Rise and fall
Chris Franks visits the remains of Barlings Abbey, once prosperous but whose ruin was a result of the Lincolnshire Rising.
There is one thing that immediately strikes anyone who visits north Lincolnshire. It’s not the RAF bases, or even the illustrious cathedral towers. It’s the fens – the miles of featureless ground that stretch away over the horizon. Lincolnshire is famous for them. And although these plains may seem uninteresting, they contain many treasures. One of these lies seven miles north of Lincoln – a mysterious place, with a rollercoaster history of spiritual enlightenment and savage violence. Yet to look at it, you’d think that no-one had visited for years. And maybe no-one would have set foot there for many more years to come – had I not been so curious.
I paced gingerly through the rough meadow as the resident longhorn cattle looked on. It was a mild autumn evening and I’d travelled across the county to the tiny hamlet of Low Barlings. I’d been researching Lincolnshire’s old monuments and an obscure ancient site had captured my imagination. A faded sign at the end of a deserted, single track lane had indicated the way and as I picked through the scrub, I became more and more intrigued. What was this place? What happened to it? I passed under some trees and emerged onto a vast open plain. And suddenly there it was – the last surviving tower of Barlings Abbey.
At first, it seemed at odds with its surroundings – this grand ecclesiastical conception in amongst miles of empty fenland. But soon things started to make sense. The stones were glowing with a warm, soothing yellow in the evening light and I could hear the serene waters of the Barlings Eau trickling nearby. It was so tranquil, so peaceful – a perfect place for a monastery.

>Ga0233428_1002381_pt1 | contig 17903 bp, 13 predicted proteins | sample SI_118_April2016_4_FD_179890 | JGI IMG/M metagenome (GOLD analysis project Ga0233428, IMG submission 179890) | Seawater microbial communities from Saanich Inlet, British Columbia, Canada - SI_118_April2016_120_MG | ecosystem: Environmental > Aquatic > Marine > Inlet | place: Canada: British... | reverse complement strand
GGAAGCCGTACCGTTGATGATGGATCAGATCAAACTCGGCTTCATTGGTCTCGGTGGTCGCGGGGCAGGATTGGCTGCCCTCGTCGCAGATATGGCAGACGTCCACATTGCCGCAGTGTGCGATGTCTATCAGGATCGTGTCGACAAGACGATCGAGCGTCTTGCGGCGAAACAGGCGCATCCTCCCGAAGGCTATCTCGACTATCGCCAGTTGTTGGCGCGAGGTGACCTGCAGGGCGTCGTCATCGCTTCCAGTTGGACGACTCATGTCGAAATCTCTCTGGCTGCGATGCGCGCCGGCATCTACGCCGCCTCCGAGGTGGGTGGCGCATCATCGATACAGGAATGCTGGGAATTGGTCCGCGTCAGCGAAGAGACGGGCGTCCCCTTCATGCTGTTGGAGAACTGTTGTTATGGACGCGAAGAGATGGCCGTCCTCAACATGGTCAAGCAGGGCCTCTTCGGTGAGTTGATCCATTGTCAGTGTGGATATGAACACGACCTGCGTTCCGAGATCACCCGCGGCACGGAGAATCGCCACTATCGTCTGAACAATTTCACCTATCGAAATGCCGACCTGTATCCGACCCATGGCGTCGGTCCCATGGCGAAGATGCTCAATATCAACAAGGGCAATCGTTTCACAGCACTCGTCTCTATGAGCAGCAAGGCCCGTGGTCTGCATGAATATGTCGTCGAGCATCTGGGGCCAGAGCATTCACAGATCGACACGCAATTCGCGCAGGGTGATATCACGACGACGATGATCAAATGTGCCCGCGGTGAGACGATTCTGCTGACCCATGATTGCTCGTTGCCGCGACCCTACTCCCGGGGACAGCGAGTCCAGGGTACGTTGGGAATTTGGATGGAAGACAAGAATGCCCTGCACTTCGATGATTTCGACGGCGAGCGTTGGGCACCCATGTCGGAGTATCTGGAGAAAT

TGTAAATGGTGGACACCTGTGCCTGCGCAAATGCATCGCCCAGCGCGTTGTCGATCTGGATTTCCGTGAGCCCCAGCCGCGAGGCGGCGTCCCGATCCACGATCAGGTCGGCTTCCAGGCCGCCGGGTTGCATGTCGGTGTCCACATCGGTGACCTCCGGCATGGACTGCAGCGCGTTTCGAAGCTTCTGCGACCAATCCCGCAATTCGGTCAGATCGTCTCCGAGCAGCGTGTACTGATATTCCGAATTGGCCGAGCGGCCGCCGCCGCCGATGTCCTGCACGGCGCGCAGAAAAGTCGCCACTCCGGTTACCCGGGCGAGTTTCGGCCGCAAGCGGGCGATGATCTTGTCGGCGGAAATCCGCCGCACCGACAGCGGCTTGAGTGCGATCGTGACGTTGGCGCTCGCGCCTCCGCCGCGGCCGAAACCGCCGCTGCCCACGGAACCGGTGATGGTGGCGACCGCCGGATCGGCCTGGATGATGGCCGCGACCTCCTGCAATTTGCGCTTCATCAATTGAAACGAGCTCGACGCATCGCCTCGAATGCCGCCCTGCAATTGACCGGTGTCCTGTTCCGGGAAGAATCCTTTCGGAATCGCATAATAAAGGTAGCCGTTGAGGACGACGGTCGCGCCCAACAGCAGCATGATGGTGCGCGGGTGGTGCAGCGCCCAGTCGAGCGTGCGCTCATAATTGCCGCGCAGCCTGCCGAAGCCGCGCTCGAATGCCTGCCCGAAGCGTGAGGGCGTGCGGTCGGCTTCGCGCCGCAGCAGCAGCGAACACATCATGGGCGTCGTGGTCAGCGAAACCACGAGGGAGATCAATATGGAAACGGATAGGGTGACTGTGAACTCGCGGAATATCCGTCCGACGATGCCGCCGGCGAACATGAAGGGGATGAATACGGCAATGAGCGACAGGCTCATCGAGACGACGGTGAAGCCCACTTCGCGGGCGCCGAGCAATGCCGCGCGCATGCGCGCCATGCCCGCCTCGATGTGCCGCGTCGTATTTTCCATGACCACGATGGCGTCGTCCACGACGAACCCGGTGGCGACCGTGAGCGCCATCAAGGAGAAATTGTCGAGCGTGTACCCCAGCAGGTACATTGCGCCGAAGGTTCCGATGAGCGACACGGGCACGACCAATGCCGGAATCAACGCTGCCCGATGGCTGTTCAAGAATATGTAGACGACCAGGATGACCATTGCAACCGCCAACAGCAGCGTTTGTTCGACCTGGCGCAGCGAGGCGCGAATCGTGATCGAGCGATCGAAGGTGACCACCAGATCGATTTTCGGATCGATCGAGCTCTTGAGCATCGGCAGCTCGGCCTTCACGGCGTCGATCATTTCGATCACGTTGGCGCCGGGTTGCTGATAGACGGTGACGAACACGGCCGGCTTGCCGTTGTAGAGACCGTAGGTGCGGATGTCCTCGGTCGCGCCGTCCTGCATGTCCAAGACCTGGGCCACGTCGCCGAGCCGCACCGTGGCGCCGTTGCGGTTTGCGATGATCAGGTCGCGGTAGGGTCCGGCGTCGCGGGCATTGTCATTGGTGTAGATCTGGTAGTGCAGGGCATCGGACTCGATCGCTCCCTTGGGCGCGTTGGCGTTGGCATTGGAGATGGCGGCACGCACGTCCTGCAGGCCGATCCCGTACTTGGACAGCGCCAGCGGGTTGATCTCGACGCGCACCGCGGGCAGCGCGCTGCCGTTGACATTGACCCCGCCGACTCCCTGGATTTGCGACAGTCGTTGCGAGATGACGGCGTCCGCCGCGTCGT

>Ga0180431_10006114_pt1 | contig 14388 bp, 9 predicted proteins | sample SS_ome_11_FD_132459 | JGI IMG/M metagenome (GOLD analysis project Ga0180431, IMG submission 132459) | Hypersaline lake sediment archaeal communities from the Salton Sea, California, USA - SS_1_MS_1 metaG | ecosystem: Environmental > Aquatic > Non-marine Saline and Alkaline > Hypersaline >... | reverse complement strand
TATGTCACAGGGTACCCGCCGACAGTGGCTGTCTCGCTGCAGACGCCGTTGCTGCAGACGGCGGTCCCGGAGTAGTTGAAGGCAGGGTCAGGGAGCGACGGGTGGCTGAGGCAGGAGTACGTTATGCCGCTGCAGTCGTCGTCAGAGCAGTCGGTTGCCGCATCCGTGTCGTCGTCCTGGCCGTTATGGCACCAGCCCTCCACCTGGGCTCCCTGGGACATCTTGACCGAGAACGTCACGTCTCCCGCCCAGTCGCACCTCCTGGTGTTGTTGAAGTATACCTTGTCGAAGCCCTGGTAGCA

How strange those first settlers must have looked as they sized up the land in their long white habits – the local peasants must have thought they were ghosts. Actually, they were Premonstratensian canons and thirteen of them arrived here in 1154 to build an abbey. Known as the ‘white canons’, they originated from Prémontré in France and were founded in 1121 by Saint Norbert. They had already established their first English abbey at Newsham in 1143 and had travelled down from there.
But they hadn’t come to live a hermitic existence and unlike other orders, the Premonstratensians also served in their local communities. The brothers of Barlings turned out to be shrewd business people and although little evidence now survives, it’s known that they established a successful wool trade. Barlings enjoyed royal favour in the fourteenth century when an exemption from wool tax facilitated an extensive rebuild, completed by 1360. The end result was an impressive building – about 300 feet long with a tower some 180 feet high. The abbey received numerous gifts of land and by the end of the fourteenth century, it was one of the richest Premonstratensian houses in England, owning large estates throughout the county.
This prosperity continued for the next 130 years. The abbey’s affairs were regularly inspected and although the brothers were warned about modern fashions and chastised for wearing slippers, Barlings was generally well run. By 1535, the Abbot was a very wealthy man – one of his expense accounts details the purchase of three rings set with precious stones, a horse and a ‘tun of claret’ for the colossal sum of £25. One can just imagine him, sitting in his chambers looking out across the fenland on a warm summer evening. As he surveyed the successful abbey around him and the new rings on his hand, life must have seemed very good indeed. But it wasn’t to last.
I glanced up at the sky. The light was starting to fade and the first shadows were appearing. Suddenly an icy breeze came from nowhere and I huddled into my jacket. The cattle became agitated and started running across the field. A flock of birds erupted into a mass of thrashing wings and scrambled for the skies. I looked around – was someone else here? Then I saw a face staring down at me from the tower. It was a gargoyle – a long haired man, wide mouthed and hand to his face in shock. I wondered what he could have witnessed to invoke such alarm. After all, this was a place of tranquillity and prayer. Surely there had never been any trouble here?